The MSBA, which counts about 80 percent of the state's 522 districts as members, has been deluged with calls seeking guidance on the new law, particularly since districts are now required to produce a policy on the topic. The organization hopes to have a sample text available by September.

Though the law goes on the books later this month, the provisions requiring policies won't take effect until January.

MSBA favored the law but took no specific position on the social networking piece.

Goldammer said that while MSBA is revising its guidelines due to the act's passage, it already had a policy in place which in some respects goes further than the state law.

"Many districts have adopted our standard policy which we changed in the last year to address maintaining professional boundaries," she said. "When it comes to social media, we did have a prohibition against staff members friending students on Facebook."

Staffers were also prohibited from distributing personal emails or phone numbers to students. Work email accounts, which can be accessed by administrators, are a different matter.

"We didn't specifically address district-provided communication tools but then again, districts have the ability to monitor those tools much easier," she said.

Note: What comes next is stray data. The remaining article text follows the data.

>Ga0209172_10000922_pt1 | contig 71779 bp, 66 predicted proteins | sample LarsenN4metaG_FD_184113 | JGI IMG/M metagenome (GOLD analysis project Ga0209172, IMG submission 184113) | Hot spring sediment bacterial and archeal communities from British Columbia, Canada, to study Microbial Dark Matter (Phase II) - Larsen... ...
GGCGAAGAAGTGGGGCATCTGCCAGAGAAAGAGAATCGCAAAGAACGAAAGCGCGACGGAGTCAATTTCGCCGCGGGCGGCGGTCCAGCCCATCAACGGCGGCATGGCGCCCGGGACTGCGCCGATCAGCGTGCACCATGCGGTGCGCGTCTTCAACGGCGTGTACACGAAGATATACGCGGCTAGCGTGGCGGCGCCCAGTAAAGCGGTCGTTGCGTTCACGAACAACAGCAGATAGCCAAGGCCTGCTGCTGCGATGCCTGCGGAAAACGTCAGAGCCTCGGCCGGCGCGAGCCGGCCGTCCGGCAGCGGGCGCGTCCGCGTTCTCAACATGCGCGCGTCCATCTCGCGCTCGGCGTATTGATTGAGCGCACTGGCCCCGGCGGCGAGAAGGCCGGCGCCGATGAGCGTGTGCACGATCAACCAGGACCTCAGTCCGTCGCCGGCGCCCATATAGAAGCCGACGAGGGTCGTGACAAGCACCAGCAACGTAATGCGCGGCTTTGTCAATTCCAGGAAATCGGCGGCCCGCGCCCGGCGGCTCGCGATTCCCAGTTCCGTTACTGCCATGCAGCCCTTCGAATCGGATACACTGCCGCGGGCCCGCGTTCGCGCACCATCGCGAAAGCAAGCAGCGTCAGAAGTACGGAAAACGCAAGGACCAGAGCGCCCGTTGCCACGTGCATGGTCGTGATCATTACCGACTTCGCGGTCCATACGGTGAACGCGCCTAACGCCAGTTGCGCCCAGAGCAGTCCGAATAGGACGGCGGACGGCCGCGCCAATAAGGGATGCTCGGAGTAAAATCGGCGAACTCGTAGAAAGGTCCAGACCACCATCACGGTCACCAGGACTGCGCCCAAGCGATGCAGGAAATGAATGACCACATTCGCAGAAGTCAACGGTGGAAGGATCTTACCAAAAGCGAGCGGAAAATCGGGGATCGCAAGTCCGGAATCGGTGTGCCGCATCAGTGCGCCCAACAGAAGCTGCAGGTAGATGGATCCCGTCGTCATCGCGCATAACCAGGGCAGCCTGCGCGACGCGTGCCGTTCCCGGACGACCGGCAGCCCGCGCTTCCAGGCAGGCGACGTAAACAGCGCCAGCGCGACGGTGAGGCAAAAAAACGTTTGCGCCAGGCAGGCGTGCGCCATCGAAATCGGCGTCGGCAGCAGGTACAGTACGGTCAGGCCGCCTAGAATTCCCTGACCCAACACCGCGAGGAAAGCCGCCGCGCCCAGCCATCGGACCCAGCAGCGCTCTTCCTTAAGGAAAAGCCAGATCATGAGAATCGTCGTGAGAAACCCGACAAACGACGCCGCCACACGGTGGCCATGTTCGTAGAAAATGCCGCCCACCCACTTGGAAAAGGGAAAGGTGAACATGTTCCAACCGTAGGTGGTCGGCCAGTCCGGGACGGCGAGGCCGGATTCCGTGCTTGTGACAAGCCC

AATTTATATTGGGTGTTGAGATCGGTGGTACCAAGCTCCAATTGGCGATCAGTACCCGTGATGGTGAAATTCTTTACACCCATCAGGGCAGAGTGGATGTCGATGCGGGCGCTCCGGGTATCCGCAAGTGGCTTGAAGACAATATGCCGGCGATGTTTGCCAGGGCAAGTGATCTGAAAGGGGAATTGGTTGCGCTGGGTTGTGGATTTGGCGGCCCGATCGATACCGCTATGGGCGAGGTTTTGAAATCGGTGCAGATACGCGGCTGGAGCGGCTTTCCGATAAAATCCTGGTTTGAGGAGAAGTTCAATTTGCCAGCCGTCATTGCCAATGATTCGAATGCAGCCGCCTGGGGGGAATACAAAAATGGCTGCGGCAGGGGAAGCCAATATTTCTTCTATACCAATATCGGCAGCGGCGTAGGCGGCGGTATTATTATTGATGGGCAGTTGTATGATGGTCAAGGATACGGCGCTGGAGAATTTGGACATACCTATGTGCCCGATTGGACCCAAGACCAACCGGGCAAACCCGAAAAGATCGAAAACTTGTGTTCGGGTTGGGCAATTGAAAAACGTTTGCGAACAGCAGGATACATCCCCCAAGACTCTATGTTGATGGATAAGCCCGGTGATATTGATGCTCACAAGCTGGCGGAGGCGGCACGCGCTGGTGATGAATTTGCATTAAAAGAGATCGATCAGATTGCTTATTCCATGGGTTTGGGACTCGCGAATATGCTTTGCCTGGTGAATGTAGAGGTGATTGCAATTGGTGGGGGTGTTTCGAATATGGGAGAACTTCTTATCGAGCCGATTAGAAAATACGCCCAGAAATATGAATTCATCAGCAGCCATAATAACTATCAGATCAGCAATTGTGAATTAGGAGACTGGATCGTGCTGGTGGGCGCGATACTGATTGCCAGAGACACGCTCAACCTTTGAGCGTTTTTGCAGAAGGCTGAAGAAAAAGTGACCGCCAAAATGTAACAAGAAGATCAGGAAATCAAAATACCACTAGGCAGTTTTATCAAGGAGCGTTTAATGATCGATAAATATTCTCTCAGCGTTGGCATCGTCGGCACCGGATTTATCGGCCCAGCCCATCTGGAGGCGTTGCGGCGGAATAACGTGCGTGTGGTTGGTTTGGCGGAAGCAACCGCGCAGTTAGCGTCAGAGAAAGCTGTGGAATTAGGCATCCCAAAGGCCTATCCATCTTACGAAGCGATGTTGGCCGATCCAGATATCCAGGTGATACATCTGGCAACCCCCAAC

While Goldammer doesn't think emails are covered, she notes the waters remain murky.

"That's my interpretation," she said. "I think if you call six different lawyers you are going to get six different interpretations of this particular statute.

To her, it's a reflection of how complex the whole issue can be.

"It's incredibly difficult, and I don't even know if I would encourage a law trying to grasp all of the nuances of appropriate communications," she said.

Appropriate Vs. Inappropriate

Some educators are supporters of the law's provisions. Marge, another local teacher who spoke only on the condition of anonymity, said she knows several teachers who friend their students.

"They use it to keep in contact with recent graduates or former students in various fashions," she said. "Myself, I think it's dangerous. It's too easy to get into a very bad situation even resulting from an innocent conversation or another friend posting something you are not expecting."

Marge said she is very active on Facebook but never friends students. One reason is that it can bring teachers too far into the personal lives of their pupils. But the reverse is also true as pictures of teachers in informal settings can be on such sites.

"If a student or former student happens to be a friend, then they have access to those photographs that they have no business seeing of the educational professionals they work with every day," she said.

She echoed Cunningham saying she knows of educators who have found themselves in awkward discussions.

"I've seen very good people get into interesting conversations that they are not necessarily clear on how they got into that conversation," she said. "That's why it's very important to keep your personal and professional lives as separate entities."